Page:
Alternate pronouns won’t collapse language system

pronouns

Speaking Out, Rochester Democrat and Chronicle, 3/17/18

Today, the Democrat and Chronicle printed a letter from George Cassidy Payne , one of Talker‘s most active contributors.

In the letter, George says the use of transgender, non-binary and alternate pronouns are “an opportunity for all members of society to become more creative and respectful in their manner of communicating.”

George’s insights led me to revisit an article we did, Transgender Day of Remembrance. Did it all begin with Jean de Arc? Open Arms Pastor Brae Adams joins the conversation (BELOW). on the Open Arms Metropolitan Community Church of Western New York on East Main Street.

In the entrance to Open Arms, on part of a wall hang dozens of name tags. Worn by all members and visitors if they choose, each tag simply includes a name and 3 pronouns for each: him, he, his or she, her, hers or they, them and theirs.

brae 7

Name tags at Open Arms 11/21/15

As we wrote:

The tags are the great equalizer at Open Arms where each person can identify what pronouns represent themselves and their truth. So no one is singled out for their outward appearance, the tags are worn by all members regardless of their gender identity. Everyone is known and respected as they understand themselves.

The name tags at Open Arms and the environment they foster are tangible evidence that George claims are more than valid.

For a more extensive version of George’s argument, see his Clearing Up the Misunderstood Debate Between Freedom of Speech and Gender Expression 

Transgender Day of Remembrance. Did it all begin with Jean de Arc? Open Arms Pastor Brae Adams joins the conversation

brae 1 cropped

Remembrance photos of transgender victims of violence. Nicole Clark self-identifies as “fabulous” (even in my blurry pic)

November 21, 2015

To show solidarity for an event and a cause deserving support and its own kind of celebration, I visited Open Arms Metropolitan Community Church of Western New York on East Main Street. All day Friday, Open Arms was holding a vigil to honor the many transgender lives lost to violence in the past year. Open Arms MCC, established in Rochester in 1981, welcomes all individuals regardless of their sexual orientation or gender identity.

brae 2

(back) Jaime, Thomas, Julie. Nicole Clark, Britnay (front) JoAnn, Kathy, Dwain

Not as well versed as I would like in the transgender movement — if it should be called that — I did some preliminary research. My attention caught by one small part of the discussion. Was Joan of Arc transgender (for which there were 8 responses on Yahoo questions)?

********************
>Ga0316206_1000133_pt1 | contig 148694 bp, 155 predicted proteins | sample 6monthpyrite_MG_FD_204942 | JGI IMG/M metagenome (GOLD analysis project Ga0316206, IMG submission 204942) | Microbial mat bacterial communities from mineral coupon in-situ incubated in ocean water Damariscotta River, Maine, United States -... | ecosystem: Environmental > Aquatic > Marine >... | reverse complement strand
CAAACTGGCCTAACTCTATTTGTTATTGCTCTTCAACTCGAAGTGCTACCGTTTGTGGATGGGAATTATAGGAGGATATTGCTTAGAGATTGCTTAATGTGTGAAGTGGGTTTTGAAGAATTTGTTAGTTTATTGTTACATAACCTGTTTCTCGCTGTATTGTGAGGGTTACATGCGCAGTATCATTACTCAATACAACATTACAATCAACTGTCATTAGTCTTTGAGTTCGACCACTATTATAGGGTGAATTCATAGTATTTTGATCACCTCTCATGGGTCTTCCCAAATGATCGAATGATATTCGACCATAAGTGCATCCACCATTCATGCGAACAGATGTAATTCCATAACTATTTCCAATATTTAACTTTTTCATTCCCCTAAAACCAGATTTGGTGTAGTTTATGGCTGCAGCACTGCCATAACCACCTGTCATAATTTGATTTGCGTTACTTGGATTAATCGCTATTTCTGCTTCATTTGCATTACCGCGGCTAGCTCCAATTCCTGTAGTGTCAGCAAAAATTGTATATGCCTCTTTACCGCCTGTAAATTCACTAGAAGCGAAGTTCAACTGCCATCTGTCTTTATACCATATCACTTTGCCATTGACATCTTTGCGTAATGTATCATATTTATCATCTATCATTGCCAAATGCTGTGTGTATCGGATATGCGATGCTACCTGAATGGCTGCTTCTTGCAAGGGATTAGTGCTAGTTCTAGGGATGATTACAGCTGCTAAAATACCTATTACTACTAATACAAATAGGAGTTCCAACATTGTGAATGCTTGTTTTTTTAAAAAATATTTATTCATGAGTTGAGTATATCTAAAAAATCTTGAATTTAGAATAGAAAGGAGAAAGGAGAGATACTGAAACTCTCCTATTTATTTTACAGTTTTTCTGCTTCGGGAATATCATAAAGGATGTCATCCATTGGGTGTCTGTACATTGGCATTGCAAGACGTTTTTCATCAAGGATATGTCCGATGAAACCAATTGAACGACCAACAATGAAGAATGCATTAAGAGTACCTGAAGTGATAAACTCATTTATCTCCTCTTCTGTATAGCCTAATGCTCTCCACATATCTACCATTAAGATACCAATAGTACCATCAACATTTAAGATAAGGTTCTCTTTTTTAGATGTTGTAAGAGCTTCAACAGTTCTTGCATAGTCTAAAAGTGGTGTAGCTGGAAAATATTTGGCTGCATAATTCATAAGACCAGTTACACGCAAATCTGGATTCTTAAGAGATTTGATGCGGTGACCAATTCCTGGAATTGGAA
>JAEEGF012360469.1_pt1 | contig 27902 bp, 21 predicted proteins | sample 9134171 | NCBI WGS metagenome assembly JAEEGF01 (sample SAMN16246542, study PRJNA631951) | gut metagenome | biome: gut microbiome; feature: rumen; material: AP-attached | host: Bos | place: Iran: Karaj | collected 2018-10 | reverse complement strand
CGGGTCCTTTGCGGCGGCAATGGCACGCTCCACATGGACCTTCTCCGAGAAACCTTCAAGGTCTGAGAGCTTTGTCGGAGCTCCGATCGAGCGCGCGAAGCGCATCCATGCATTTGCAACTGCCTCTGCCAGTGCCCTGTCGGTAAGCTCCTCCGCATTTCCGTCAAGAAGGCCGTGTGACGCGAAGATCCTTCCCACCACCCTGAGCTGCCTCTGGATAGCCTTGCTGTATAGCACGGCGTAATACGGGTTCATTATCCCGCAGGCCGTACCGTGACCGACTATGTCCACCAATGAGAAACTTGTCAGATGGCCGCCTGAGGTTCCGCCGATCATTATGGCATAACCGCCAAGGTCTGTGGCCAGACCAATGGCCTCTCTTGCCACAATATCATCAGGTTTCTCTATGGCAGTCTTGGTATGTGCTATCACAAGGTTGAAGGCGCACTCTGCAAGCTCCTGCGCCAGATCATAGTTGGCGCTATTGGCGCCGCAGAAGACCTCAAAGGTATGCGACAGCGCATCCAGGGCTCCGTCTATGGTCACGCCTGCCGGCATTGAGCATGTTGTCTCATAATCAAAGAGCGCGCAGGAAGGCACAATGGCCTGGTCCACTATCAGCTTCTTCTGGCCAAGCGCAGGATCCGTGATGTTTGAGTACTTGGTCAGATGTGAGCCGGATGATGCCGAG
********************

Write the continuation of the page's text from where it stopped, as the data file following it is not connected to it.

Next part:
Hook in hand, I inquired of Open Arms’ Lay Pastoral Leader Brae Adams: was Joan transgender and what does asking — and answering — that question say about transgender folks, past and present?

Funny you should ask, said Brae. Actually, a portion of the thesis she is writing for her master’s work at Colgate Divinity School is devoted to that very topic. Serendipity. Had my angle!

As Brae is both a fellow academic (prone to prolixity) and a pastor (aware of audience needs and attention spans), we set her response limit to 150 words:

Was Joan of Arc the first transgender saint? Hard to know. She wore the armor of a man and fought in seven successful battles, even directing troops for France in the Hundred Years war against England. What is certain is Joan wore the armor of a man in combat. Possibly out of practicality. After all, most likely women’s clothiers were not well versed in chain mail. The battle field was no place for a woman’s corset and petticoats. Even when captured and tried by the English, Joan dressed as a man. Only when she,“stood confessed and convicted did she permit herself to be dressed as a woman.” (Holly Dever, FTM Female to Male Transsexuals in Society, 1997, Indiana UP) Does this mean she was transgender? Surely there is validity to that claim. Historically, hard to know. What is certain is that she was surely no slave to the gender conventions of her day.

Had just the beginning of my answer. Hardly limited to 150 words (Pastor Brae was only 4 words over the mark!) our conversation ranged from the Spanish Inquisition, Huxley’s Brave New World, Caitlin Jenner, Queen Victoria, biological determinism, “gender nihilism,” gender “passing,” the staggering toll of hate crimes against transgender people to what it really feels like to be a man or a woman. More from Brae to come.brae 7

When first arriving at Open Arms, I noticed part of a wall on which were hanging dozens of name tags. Each tag simply included a name and 3 pronouns for each: him, he, his or she, her, hers or they, them and theirs.

The tags are the great equalizer at Open Arms where each person can identify what pronouns represent themselves and their truth. So no one is singled out for their outward appearance, the tags are worn by all members regardless of their gender identity. Everyone is known and respected as they understand themselves.

brae 3brae 4The mingling of pronouns and names tags without faces (but decorated with the church logo) made the space feel safe, communal and welcoming. David Kramer: he, him, his. Brae Adams: she, her, hers.

new

Open Arms Lay Pastor Leader Brae Adams and myself [Photo: Nicole Clark] Transgender Day of Remembrance 11/20/15

Appropriately, at the event, a representative of the City of Rochester read a Proclamation in support of the Day.proclam

see WROC TV Day of Remembrance

SEE ALSO

Remembering in 1991 when the RCSD proudly led the way against discrimination

We Are Orlando. And 25 years ago when the RCSD led the nation against discrimination towards gay students

Rochester boasts one of the largest LGBTQ libraries in the nation.